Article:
Steamboat Springs The odds at the time were slim.
But Maggie Stanford was hell bent on making the Steamboat Springs High School varsity volleyball team as a sophomore.
When Stanford finally made the team, joining 10 seniors, she figured being there wasn’t enough. So she went to work and eventually found herself entrenched in the starting lineup.
Stanford figures she could find herself in the same situation in the fall. The three year Steamboat starter committed to play collegiate volleyball at Sewanee: The University of the South in Sewanee, Tenn.
“It’s the same situation when I made varsity,” Stanford said. “I’m going to work as hard as I can to get playing time. I hope to play next year and play a significant amount. That is the goal right off the bat.”
It really has been a four-year process for Stanford. She said that when she was a freshman, she realized she had the athletic ability to possibly play in college.
She played club volleyball with NORCO West and Whiteout volleyball clubs. After a year of junior varsity seasoning, Stanford became a three-year starter for the Sailors.
“She had three good years for us,” Steamboat coach Wendy Hall said. “She played for us as a sophomore, which is a rare thing. She was a kid that really worked her tail off between her freshman and sophomore year. She just had a great experience as a sophomore.”
Stanford started in the middle as a sophomore, moved to the outside as a junior and back to the middle as a senior.
It’s that versatility that makes Hall think Stanford could play early.
Because Stanford played various positions, she was comfortable going to the back row, digging, passing and serving — a confidence most middle blockers don’t have.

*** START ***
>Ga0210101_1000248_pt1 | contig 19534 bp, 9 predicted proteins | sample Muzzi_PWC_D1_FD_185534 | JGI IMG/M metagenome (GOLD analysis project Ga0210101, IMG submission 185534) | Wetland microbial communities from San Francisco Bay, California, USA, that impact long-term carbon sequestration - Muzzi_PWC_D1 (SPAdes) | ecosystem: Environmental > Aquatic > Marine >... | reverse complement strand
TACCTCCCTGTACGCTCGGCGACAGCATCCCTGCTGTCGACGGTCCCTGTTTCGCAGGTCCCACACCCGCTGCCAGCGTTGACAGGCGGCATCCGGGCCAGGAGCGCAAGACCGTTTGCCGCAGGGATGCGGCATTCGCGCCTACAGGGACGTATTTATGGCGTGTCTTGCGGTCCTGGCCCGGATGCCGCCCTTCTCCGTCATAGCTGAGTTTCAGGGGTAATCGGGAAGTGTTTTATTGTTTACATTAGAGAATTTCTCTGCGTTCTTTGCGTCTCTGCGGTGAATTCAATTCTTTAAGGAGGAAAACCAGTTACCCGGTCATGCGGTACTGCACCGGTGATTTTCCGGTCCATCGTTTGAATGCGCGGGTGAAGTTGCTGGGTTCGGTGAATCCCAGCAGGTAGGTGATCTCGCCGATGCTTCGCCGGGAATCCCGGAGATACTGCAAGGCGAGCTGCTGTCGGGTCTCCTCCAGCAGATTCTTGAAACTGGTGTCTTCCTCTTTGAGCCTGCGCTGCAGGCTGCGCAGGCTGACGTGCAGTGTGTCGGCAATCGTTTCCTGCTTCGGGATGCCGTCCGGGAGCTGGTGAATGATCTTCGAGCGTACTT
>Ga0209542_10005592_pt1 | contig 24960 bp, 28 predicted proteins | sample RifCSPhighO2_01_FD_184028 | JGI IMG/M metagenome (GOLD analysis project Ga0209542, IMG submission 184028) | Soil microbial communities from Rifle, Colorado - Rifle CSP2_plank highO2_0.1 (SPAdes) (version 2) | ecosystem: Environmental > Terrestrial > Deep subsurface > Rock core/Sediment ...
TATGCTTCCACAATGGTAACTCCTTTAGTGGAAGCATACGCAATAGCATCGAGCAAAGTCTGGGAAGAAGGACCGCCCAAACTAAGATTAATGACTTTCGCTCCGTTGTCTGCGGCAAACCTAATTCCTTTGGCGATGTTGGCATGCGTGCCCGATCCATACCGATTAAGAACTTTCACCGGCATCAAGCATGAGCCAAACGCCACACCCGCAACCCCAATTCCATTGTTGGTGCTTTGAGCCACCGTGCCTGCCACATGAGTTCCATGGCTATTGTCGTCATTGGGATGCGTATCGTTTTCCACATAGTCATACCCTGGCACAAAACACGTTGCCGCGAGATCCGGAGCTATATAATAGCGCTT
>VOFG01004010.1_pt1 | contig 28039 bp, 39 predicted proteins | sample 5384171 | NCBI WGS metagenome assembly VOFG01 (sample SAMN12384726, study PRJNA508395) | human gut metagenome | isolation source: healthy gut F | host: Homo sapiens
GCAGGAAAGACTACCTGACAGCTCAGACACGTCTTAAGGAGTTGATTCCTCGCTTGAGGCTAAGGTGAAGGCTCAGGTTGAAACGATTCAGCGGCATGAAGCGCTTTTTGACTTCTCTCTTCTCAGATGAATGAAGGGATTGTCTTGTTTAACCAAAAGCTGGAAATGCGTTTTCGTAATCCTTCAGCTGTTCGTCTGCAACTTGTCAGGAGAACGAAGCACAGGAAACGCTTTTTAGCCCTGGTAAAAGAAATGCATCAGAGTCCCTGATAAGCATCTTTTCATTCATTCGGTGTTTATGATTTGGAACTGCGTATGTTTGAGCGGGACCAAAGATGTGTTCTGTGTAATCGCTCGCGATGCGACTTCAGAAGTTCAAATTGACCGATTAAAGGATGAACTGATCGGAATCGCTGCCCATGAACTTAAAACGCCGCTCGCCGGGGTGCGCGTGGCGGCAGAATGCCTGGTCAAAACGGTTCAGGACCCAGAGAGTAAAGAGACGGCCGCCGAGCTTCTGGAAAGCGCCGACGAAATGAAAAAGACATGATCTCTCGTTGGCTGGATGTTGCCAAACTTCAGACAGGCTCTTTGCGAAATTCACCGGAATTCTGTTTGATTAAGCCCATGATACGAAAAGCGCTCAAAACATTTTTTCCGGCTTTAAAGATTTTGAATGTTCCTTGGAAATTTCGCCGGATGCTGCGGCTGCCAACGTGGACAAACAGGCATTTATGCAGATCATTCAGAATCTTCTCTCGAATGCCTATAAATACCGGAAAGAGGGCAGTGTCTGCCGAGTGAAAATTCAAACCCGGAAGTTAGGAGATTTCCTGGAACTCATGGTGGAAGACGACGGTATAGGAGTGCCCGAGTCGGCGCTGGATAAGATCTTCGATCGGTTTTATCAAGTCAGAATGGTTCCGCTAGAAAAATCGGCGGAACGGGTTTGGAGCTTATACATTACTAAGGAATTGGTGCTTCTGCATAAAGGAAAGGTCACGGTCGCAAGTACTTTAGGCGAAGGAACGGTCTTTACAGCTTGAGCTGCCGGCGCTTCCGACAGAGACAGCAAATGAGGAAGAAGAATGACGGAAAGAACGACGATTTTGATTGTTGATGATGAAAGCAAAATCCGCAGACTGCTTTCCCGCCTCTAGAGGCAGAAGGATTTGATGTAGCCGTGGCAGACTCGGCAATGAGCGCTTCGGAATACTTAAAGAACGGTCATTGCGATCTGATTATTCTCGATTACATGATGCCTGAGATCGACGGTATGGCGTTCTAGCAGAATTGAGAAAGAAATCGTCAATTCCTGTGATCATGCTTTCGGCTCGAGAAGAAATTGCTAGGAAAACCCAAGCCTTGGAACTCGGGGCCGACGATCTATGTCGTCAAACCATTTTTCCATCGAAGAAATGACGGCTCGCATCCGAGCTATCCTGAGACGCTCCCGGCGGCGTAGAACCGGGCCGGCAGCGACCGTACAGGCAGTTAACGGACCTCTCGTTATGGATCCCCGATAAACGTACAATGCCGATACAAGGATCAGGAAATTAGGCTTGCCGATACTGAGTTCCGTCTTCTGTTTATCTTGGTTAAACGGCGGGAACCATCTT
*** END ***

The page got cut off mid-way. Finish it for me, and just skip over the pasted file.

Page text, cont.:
“She has a lot of game sense,” Hall said. “She’s had three years of varsity ball. She played club. She has that experience going in. She has that game sense that is hard to teach without that competitive time on the floor.”
Stanford was named to the Western Slope all-league team her junior year and was named honorable mention her senior year.
She said early in the recruiting process that she realized she wanted to play volleyball at a good Division III academic school.
She also looked at Hamilton College in New York and Centre College in Kentucky.
In the end, she said Sewanee had the most of what she is looking for.
Sewanee’s previous volleyball coach, who recruited and signed Stanford, left the school, but new coach Shawna Laurendine called Stanford and reassured her the school still wanted her.
Stanford plans to study business and economics with a secondary focus in psychology. She also will study Spanish.
But for her, the chance to continue playing at a highly ranked academic school is the culmination of four years of hard work.
“Just like I wanted to make the varsity my sophomore year, I want to play there this year,” she said. “Being pushed by that opportunity is just going to make me a better player.”
To reach Luke Graham, call 970-871-4229 or email lgraham@SteamboatToday.com